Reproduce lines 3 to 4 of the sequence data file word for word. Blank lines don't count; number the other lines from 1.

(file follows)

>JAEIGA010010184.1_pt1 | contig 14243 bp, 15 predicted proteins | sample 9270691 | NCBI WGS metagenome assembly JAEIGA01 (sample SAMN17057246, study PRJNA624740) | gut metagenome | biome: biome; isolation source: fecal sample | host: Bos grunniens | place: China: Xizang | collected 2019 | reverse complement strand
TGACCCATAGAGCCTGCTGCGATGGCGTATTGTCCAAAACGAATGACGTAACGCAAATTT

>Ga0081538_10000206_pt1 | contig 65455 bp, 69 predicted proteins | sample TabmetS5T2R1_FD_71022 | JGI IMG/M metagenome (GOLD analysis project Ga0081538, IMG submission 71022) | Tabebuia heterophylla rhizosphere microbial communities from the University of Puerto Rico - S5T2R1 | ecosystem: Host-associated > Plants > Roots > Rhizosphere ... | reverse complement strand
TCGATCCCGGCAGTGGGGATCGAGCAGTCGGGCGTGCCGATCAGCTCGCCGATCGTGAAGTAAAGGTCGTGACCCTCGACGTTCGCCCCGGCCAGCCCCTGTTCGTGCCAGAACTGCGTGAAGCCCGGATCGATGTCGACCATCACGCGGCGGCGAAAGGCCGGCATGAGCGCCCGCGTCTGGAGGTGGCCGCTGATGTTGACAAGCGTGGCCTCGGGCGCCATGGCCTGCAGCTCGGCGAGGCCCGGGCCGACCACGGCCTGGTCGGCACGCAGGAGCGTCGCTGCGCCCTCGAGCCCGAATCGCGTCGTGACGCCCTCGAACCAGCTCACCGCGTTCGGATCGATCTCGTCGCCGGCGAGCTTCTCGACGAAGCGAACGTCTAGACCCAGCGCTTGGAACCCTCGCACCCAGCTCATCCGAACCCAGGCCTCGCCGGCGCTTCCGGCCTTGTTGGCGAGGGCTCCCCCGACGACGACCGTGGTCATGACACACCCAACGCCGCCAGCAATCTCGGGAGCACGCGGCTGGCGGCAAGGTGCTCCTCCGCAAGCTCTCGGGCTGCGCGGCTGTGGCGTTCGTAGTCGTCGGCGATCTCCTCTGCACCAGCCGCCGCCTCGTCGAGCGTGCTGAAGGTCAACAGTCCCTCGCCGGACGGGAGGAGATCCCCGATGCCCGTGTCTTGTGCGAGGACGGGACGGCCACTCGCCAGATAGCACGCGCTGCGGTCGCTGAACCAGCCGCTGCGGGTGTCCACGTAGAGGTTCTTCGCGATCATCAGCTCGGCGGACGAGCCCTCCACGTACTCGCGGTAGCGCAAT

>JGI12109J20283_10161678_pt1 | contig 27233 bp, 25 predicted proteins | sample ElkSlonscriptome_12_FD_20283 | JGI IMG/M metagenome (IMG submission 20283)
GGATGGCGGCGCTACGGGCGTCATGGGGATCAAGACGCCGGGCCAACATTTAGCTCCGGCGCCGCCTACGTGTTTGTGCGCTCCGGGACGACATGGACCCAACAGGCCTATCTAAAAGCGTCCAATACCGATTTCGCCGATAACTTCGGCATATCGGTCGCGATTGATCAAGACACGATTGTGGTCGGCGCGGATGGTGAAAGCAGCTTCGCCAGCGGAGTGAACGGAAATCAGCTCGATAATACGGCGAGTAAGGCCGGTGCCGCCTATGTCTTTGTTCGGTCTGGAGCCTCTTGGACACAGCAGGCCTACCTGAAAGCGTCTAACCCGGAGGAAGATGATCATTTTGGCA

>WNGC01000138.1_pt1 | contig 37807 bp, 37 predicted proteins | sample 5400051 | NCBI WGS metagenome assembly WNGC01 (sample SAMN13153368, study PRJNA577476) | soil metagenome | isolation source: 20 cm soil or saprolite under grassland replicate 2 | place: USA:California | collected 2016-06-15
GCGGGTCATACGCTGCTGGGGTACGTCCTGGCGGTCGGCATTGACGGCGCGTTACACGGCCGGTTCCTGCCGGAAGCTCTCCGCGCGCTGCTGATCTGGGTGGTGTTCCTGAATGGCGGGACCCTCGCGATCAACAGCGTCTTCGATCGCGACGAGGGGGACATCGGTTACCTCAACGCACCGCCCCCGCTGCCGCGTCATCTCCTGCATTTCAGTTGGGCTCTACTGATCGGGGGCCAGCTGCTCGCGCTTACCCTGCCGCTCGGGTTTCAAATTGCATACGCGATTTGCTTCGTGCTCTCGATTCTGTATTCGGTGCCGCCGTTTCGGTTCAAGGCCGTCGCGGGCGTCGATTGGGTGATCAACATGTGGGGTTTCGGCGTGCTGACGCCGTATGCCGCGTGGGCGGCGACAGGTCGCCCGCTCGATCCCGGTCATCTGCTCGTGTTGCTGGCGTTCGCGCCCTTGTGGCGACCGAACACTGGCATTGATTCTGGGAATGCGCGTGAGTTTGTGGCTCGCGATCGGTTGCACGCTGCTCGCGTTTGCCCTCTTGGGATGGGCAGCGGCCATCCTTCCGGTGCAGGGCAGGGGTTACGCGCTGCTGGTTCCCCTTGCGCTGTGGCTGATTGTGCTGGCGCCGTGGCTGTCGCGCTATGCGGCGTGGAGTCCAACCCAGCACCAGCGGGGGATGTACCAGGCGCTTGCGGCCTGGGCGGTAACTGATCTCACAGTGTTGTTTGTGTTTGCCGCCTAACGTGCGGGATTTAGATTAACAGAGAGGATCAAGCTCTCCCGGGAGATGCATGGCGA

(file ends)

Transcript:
>Ga0081538_10000206_pt1 | contig 65455 bp, 69 predicted proteins | sample TabmetS5T2R1_FD_71022 | JGI IMG/M metagenome (GOLD analysis project Ga0081538, IMG submission 71022) | Tabebuia heterophylla rhizosphere microbial communities from the University of Puerto Rico - S5T2R1 | ecosystem: Host-associated > Plants > Roots > Rhizosphere ... | reverse complement strand
TCGATCCCGGCAGTGGGGATCGAGCAGTCGGGCGTGCCGATCAGCTCGCCGATCGTGAAGTAAAGGTCGTGACCCTCGACGTTCGCCCCGGCCAGCCCCTGTTCGTGCCAGAACTGCGTGAAGCCCGGATCGATGTCGACCATCACGCGGCGGCGAAAGGCCGGCATGAGCGCCCGCGTCTGGAGGTGGCCGCTGATGTTGACAAGCGTGGCCTCGGGCGCCATGGCCTGCAGCTCGGCGAGGCCCGGGCCGACCACGGCCTGGTCGGCACGCAGGAGCGTCGCTGCGCCCTCGAGCCCGAATCGCGTCGTGACGCCCTCGAACCAGCTCACCGCGTTCGGATCGATCTCGTCGCCGGCGAGCTTCTCGACGAAGCGAACGTCTAGACCCAGCGCTTGGAACCCTCGCACCCAGCTCATCCGAACCCAGGCCTCGCCGGCGCTTCCGGCCTTGTTGGCGAGGGCTCCCCCGACGACGACCGTGGTCATGACACACCCAACGCCGCCAGCAATCTCGGGAGCACGCGGCTGGCGGCAAGGTGCTCCTCCGCAAGCTCTCGGGCTGCGCGGCTGTGGCGTTCGTAGTCGTCGGCGATCTCCTCTGCACCAGCCGCCGCCTCGTCGAGCGTGCTGAAGGTCAACAGTCCCTCGCCGGACGGGAGGAGATCCCCGATGCCCGTGTCTTGTGCGAGGACGGGACGGCCACTCGCCAGATAGCACGCGCTGCGGTCGCTGAACCAGCCGCTGCGGGTGTCCACGTAGAGGTTCTTCGCGATCATCAGCTCGGCGGACGAGCCCTCCACGTACTCGCGGTAGCGCAAT